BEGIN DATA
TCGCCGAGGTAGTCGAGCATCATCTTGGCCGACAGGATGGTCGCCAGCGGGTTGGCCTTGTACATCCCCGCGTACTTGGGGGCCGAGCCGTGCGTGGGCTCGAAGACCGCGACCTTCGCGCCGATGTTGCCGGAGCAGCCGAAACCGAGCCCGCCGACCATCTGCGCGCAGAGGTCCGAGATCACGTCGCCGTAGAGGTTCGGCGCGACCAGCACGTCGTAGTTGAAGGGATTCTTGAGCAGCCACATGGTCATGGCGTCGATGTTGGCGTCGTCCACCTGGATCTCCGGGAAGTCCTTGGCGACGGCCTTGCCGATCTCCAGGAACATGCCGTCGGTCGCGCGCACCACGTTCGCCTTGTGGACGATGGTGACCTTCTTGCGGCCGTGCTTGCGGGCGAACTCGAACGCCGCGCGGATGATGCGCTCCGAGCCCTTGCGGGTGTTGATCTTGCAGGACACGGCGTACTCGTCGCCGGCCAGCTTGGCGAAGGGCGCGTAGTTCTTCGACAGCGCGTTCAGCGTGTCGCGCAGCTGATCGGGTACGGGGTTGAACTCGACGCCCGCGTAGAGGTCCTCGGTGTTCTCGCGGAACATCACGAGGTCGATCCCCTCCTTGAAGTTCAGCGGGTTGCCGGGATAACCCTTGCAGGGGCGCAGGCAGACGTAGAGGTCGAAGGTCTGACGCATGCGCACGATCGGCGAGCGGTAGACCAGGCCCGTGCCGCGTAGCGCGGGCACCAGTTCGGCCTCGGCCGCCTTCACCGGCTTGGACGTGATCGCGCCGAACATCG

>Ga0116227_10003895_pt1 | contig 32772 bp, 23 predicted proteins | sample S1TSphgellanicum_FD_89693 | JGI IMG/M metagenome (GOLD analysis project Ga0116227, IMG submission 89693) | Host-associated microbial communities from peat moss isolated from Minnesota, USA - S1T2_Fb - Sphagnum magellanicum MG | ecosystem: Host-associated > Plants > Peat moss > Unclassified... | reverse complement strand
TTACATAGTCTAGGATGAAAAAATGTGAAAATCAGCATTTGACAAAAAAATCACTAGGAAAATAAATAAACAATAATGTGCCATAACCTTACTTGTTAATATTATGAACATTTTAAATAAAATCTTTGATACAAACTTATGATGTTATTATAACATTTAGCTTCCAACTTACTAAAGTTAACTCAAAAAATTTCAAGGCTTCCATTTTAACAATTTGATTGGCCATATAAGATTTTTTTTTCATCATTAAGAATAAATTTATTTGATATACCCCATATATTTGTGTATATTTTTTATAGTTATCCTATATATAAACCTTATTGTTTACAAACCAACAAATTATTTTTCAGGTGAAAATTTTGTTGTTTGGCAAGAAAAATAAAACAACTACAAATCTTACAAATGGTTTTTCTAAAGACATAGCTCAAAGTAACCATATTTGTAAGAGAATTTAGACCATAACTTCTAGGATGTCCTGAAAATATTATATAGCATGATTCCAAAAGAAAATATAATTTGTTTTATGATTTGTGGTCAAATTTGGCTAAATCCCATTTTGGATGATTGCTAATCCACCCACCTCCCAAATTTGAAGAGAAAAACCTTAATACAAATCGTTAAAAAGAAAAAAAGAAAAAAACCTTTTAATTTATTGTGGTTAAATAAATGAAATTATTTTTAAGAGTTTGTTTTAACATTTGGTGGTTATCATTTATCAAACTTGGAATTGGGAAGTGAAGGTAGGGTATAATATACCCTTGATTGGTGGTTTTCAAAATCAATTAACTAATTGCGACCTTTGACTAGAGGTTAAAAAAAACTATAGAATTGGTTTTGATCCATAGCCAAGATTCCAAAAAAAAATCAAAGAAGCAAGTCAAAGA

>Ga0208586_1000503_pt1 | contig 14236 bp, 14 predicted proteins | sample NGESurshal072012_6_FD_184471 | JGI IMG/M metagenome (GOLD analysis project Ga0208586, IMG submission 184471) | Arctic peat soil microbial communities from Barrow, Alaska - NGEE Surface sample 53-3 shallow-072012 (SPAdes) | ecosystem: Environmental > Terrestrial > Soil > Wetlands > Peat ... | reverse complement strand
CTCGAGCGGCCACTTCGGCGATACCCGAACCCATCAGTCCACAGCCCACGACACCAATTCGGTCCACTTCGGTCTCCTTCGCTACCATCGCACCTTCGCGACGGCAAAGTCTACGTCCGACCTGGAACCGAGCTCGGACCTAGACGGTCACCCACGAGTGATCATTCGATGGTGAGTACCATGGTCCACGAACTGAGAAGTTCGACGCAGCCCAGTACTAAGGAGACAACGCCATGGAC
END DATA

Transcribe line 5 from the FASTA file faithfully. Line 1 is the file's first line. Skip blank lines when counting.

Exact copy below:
CTCGAGCGGCCACTTCGGCGATACCCGAACCCATCAGTCCACAGCCCACGACACCAATTCGGTCCACTTCGGTCTCCTTCGCTACCATCGCACCTTCGCGACGGCAAAGTCTACGTCCGACCTGGAACCGAGCTCGGACCTAGACGGTCACCCACGAGTGATCATTCGATGGTGAGTACCATGGTCCACGAACTGAGAAGTTCGACGCAGCCCAGTACTAAGGAGACAACGCCATGGAC